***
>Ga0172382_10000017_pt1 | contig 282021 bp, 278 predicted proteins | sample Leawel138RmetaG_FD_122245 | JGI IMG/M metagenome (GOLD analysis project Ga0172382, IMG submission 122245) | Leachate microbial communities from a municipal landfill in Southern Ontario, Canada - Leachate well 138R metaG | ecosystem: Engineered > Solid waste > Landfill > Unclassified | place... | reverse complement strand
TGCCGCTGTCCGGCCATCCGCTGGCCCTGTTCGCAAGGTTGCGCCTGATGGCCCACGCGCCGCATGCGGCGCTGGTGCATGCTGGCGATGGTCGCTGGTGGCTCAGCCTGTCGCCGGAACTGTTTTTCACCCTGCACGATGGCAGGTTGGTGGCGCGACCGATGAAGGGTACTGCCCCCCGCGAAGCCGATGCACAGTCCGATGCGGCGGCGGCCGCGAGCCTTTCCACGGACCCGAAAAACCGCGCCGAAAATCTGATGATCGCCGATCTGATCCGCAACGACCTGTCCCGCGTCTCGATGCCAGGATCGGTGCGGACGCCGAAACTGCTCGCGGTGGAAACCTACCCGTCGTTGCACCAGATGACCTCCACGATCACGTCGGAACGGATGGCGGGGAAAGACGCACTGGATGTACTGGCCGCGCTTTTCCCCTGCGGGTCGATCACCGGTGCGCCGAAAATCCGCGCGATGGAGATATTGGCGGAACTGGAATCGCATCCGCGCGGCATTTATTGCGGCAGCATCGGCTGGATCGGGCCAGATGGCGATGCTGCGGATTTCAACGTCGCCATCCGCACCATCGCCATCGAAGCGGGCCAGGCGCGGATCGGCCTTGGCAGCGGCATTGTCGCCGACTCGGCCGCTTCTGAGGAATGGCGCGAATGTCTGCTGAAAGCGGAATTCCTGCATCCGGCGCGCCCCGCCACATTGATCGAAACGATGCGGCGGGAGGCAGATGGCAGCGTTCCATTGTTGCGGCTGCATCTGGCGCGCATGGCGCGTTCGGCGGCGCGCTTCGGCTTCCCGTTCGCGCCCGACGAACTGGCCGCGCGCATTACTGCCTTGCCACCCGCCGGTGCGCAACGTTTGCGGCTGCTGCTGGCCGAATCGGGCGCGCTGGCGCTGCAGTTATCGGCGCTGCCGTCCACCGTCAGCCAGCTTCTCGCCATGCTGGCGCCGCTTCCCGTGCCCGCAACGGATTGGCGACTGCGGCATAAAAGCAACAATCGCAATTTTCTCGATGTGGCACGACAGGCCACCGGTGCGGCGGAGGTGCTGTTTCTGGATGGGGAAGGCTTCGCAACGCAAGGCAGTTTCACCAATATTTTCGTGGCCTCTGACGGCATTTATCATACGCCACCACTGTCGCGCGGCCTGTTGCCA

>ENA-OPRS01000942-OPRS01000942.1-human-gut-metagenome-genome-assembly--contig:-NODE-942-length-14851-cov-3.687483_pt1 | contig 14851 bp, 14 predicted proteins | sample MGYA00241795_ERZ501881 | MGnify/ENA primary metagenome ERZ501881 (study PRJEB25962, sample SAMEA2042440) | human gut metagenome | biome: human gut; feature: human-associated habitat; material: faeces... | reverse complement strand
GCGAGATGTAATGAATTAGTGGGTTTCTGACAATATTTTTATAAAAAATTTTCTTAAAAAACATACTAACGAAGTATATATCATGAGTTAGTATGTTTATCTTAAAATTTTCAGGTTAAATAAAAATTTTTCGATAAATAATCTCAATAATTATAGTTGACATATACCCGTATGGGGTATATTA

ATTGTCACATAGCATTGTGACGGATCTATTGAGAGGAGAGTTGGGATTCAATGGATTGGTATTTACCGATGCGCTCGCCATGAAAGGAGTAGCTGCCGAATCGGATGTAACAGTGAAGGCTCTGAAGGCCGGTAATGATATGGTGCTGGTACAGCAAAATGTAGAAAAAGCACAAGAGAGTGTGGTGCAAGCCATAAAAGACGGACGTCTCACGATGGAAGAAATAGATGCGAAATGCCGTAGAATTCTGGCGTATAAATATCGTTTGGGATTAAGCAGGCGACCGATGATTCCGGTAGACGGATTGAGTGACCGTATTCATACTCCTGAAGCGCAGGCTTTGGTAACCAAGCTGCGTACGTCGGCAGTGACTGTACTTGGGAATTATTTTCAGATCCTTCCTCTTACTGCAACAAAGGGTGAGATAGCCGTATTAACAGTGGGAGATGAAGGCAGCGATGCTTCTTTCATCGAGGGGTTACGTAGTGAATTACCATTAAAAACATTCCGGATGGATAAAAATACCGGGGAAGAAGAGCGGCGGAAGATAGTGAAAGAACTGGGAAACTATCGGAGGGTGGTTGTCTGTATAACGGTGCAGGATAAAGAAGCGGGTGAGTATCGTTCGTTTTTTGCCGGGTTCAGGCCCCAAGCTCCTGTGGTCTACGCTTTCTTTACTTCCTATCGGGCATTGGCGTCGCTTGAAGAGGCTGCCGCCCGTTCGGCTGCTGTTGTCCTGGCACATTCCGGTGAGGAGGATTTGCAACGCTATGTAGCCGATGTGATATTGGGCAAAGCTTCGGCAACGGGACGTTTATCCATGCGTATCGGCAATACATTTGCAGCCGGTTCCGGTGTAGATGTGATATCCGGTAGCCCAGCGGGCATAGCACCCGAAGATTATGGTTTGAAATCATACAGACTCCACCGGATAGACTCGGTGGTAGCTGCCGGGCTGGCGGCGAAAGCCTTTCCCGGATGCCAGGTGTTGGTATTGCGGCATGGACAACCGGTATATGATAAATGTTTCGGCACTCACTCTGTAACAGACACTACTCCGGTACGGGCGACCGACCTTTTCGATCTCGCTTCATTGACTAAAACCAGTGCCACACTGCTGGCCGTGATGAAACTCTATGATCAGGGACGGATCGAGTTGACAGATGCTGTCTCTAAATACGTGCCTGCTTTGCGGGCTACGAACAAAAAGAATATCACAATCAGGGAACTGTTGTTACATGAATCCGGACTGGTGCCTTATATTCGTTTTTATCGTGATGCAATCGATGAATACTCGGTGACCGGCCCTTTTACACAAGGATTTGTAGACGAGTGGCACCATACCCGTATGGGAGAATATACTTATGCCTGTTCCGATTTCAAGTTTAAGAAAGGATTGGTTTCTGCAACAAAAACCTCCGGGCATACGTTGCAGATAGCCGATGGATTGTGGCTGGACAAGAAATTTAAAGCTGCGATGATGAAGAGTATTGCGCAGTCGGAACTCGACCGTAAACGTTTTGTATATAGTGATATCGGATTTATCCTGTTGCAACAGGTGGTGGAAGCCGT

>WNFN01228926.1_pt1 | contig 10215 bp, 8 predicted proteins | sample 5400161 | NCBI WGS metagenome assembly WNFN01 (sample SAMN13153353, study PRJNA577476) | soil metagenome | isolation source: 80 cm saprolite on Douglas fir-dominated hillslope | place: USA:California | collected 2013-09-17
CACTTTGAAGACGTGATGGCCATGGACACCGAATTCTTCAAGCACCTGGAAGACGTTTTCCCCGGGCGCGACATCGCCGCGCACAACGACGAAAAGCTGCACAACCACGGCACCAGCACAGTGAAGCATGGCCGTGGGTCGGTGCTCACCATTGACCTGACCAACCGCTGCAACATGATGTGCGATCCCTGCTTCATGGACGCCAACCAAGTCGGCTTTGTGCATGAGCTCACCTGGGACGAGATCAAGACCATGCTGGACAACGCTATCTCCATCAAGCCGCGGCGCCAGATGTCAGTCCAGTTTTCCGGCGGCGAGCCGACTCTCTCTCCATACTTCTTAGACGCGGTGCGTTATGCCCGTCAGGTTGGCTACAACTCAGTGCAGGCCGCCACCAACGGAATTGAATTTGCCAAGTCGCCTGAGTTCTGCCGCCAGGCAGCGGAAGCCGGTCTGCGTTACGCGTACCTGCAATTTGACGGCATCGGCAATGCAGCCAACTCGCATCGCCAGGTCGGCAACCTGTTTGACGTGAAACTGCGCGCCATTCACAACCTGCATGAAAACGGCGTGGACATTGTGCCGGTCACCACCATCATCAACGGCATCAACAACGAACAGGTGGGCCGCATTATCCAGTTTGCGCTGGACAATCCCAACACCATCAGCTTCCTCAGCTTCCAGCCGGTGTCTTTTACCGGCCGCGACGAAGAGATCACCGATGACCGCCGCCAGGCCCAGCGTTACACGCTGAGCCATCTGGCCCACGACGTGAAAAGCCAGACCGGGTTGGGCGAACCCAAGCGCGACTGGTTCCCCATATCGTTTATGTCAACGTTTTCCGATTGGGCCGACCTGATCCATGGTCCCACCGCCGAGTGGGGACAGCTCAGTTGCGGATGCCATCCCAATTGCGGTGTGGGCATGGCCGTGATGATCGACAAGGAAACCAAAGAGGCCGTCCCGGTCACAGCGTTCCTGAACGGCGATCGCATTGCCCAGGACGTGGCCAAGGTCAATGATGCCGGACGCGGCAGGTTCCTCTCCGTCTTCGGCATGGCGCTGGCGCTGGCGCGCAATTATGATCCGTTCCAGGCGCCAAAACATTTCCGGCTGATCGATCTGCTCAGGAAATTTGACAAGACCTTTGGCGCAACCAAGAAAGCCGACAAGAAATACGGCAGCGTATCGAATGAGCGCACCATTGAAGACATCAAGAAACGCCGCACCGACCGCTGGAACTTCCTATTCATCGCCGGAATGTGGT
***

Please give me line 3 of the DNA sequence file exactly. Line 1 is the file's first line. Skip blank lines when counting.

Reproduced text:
>ENA-OPRS01000942-OPRS01000942.1-human-gut-metagenome-genome-assembly--contig:-NODE-942-length-14851-cov-3.687483_pt1 | contig 14851 bp, 14 predicted proteins | sample MGYA00241795_ERZ501881 | MGnify/ENA primary metagenome ERZ501881 (study PRJEB25962, sample SAMEA2042440) | human gut metagenome | biome: human gut; feature: human-associated habitat; material: faeces... | reverse complement strand